Gathering people from very different cultures (countries, groups, even companies) can be a tough leadership challenge. Turning your customer service team into that smooth wave of productivity that just flows around problems and gets things done no matter what can be really hard. No one solution or answer is always right with any team. But there are general trends and pitfalls which often recur and understanding group process is one way to work with them.

General Group Dynamics

A good place to begin understanding how groups of people interact is gathering a basic understanding of one of the modular models of group development (such as IMGD, Tuckman or Tubbs, there are others as well) I would suggest you begin to familiarise yourself with one. I prefer IMGD due to its clarity and significant support in research so this article will work off that as one of its foundations, but if you have previous knowledge of any of the others the insights transfer relatively well across.  

Very shortly one can summarize it in that organisational developers and organisational psychologists have found it useful to break down the lifecycle of any group into a number of stages which each have generic strengths, weaknesses and challenges regardless of which group it is. The earlier stages have more challenges and the later stages have more strengths which is why developing a group through the early stages as rapidly as possible can have great value (for both business and wellbeing) and is often generally considered desirable. The tough insight in this is that all groups are somewhat doomed to commit similar mistakes and face the same challenges. The upside is that we can successfully learn from others and as leaders be ready for what is to come.

The Integrated Model of Group Development

Summary of IMGD

There is a general view in management and organisational development that moving toward the 4th stage, productivity, is always the goal. I disagree with this standpoint and would like to propose a more realistic view. Let’s begin with posing a clarifying question of great importance for your job as the leader: Do you have the chance of working with the same people, and have them work during (mostly) the same hours together, in the team for the foreseeable future?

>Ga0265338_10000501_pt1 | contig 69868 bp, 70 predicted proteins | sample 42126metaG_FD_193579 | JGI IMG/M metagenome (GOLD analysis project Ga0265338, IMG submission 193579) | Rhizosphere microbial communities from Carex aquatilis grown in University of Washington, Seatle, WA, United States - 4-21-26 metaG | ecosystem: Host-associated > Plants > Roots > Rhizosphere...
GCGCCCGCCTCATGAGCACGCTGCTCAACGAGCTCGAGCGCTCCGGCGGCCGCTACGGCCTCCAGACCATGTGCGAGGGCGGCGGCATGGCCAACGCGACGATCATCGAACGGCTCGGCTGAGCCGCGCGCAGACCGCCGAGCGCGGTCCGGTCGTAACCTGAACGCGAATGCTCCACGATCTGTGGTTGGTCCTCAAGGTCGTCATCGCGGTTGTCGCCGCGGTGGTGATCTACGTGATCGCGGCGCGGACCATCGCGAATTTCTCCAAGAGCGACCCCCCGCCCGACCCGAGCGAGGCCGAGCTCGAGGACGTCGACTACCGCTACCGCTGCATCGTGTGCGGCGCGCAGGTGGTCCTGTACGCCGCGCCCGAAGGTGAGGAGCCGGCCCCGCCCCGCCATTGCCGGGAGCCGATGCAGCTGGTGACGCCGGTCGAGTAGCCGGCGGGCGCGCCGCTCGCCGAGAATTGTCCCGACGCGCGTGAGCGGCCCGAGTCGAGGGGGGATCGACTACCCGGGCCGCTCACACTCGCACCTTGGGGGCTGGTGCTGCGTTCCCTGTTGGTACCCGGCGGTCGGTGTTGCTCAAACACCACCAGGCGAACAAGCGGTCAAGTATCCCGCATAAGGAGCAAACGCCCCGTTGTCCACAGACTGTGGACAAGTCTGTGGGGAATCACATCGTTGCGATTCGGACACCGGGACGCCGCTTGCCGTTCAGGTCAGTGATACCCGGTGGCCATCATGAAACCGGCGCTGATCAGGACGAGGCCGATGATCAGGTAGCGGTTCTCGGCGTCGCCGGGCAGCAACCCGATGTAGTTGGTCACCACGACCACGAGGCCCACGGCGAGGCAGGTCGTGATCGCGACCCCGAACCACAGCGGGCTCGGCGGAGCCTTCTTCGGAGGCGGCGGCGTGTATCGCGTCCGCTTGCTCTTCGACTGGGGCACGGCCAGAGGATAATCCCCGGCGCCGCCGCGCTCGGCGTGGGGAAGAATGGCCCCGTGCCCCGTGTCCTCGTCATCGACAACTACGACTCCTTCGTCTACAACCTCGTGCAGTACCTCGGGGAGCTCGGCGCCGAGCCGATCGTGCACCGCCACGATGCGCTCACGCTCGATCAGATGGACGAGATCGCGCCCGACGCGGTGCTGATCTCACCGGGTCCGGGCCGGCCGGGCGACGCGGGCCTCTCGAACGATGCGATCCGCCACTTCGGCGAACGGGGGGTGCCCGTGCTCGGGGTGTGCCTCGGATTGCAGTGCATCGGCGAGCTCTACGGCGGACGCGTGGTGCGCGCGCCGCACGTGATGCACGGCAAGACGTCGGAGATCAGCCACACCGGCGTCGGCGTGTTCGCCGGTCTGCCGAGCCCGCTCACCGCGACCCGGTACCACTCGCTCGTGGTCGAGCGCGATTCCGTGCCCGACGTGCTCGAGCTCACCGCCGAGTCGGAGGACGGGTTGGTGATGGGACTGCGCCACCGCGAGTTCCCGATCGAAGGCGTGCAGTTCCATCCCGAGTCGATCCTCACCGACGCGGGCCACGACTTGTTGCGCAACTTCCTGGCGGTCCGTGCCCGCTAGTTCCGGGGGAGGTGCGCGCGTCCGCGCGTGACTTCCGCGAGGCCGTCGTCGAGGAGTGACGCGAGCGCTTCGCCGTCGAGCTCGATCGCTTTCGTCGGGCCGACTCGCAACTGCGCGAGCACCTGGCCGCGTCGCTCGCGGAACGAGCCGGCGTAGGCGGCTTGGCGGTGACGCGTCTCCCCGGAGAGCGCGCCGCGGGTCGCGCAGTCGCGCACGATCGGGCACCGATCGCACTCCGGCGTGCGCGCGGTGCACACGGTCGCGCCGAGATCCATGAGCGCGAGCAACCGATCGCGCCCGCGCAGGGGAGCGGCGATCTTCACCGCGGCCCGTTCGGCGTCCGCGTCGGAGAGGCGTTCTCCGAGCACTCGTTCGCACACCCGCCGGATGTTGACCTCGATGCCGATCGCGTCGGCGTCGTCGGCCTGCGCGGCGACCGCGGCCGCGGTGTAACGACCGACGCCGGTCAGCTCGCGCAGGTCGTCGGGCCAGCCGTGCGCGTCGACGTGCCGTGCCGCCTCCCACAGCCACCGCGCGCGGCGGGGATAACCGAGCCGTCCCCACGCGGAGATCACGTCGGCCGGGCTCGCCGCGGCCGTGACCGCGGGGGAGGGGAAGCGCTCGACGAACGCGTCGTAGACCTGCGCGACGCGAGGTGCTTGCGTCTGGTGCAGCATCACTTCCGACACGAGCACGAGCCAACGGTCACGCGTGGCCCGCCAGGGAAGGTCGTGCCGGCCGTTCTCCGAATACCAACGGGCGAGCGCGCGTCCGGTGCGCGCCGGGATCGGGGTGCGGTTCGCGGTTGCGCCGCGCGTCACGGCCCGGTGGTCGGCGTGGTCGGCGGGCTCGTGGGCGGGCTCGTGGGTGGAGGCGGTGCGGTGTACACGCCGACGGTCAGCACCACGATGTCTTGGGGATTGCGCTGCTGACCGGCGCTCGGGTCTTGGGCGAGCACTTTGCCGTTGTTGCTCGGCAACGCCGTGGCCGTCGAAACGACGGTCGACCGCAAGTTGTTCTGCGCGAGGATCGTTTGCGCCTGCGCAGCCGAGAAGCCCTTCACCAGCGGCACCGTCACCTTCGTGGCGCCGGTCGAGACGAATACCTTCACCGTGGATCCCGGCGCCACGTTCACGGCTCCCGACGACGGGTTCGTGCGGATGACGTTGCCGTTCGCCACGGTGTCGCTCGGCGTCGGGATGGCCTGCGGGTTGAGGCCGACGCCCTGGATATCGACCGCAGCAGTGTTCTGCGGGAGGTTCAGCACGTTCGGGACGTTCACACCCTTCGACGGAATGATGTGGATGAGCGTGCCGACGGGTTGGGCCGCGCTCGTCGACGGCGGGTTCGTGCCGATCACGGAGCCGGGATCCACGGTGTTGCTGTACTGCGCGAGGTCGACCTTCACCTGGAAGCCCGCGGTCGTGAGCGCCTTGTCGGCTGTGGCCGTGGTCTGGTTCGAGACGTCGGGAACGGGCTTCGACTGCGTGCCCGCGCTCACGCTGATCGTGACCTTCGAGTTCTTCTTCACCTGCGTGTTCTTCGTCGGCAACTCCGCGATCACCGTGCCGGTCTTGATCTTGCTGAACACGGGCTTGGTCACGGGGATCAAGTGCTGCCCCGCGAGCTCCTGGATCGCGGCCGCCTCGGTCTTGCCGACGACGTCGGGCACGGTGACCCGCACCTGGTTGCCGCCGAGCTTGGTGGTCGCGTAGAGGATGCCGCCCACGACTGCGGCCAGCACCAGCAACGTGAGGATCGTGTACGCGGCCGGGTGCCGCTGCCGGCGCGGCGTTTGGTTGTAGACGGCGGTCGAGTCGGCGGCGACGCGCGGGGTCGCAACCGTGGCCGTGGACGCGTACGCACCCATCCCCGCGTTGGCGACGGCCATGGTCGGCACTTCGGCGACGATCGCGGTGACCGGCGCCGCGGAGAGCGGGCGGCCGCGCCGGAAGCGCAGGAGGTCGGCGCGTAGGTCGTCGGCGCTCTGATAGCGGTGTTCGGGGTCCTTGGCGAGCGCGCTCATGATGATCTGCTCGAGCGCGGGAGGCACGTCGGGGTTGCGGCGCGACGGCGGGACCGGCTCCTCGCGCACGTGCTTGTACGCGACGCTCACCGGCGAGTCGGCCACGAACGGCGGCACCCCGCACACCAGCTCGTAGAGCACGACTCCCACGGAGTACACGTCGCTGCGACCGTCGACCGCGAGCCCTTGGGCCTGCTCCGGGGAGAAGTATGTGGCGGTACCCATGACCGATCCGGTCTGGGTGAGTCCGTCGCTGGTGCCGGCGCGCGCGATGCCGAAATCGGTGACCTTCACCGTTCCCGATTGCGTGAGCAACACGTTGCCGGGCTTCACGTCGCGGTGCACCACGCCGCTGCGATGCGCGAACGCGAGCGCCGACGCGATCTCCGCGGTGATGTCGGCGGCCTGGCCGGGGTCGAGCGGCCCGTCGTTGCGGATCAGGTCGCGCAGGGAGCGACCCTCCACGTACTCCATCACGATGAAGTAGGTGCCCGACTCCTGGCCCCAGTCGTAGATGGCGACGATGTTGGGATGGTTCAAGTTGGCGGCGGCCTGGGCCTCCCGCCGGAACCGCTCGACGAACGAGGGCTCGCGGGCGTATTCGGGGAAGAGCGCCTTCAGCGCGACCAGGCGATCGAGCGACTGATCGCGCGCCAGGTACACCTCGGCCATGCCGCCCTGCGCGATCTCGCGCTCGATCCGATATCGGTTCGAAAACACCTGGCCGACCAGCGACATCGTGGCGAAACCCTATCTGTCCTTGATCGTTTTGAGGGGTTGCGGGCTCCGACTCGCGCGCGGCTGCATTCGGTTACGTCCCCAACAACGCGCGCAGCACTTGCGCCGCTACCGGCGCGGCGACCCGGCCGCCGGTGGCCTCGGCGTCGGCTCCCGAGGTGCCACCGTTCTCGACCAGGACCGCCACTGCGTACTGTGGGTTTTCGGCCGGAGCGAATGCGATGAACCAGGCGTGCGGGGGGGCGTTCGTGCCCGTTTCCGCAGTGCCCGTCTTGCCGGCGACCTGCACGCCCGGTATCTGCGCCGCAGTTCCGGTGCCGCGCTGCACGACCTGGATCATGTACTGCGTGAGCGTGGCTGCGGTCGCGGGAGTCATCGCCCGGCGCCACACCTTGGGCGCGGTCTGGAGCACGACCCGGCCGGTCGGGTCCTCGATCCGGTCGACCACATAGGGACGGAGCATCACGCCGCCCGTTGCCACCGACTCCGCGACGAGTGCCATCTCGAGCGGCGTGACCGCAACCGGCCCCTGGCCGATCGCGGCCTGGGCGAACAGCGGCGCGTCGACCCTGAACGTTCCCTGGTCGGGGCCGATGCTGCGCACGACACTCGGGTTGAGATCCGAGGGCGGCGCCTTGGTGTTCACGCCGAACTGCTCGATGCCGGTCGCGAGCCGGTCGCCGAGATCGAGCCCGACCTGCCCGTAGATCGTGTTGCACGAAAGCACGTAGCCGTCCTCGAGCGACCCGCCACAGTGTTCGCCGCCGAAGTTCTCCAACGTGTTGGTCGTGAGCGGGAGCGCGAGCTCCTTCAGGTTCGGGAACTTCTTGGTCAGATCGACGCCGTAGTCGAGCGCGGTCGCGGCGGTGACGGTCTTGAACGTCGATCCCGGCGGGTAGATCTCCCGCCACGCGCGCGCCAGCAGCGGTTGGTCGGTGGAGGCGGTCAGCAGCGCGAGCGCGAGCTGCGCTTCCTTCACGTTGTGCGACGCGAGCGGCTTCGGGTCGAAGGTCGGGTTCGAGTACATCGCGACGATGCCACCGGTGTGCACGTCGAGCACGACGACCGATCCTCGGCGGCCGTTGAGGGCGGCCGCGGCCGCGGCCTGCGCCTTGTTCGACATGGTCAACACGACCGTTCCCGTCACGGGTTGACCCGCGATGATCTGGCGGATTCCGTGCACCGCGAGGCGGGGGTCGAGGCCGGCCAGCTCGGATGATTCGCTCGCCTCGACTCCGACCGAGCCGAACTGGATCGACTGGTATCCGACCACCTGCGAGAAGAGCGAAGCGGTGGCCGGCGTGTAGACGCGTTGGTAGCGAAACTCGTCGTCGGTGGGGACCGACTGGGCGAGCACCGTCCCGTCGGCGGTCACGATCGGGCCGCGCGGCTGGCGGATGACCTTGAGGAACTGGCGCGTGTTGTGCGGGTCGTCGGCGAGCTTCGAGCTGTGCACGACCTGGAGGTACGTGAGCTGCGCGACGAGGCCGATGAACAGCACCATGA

No

If you do not have the chance of developing your team as a group with stable, regular, members over time my best bet would be to find a leadership and management strategy that works in alignment with maintaining the team in Dependency and Inclusion (stage 1). This may very well serve the purpose of the organisation in a good way since people have a tendency to remain polite and refrain from conflicts in the first stage, both with each other as well as with customers. You would then do well to develop a culture and leadership style where people have a lot of trust for you (or their team lead) as a leader and consider that the primary relationship in the workplace.  This can mean, among other things, clear division of tasks, clear role descriptions, easily, individually, measurable targets. Help the team to set clear rules of engagement in terms of dividing the work between them and be a significant part of the daily operations. Do not expect the team to work flawlessly, or potentially even particularly well, without an active leader.  

Yes

If you do have the opportunity of actually working your team as a long term unit you have more options to bring your team down the path toward the great, less leader dependent, stage of Work & Productivity. This would require you to adapt your leadership to each of the stages and provides, if you wish to be ambitious, the chance to design a process through which your team can move as fast as possible through the rough patches.

What is the impact of diverse teams on the above?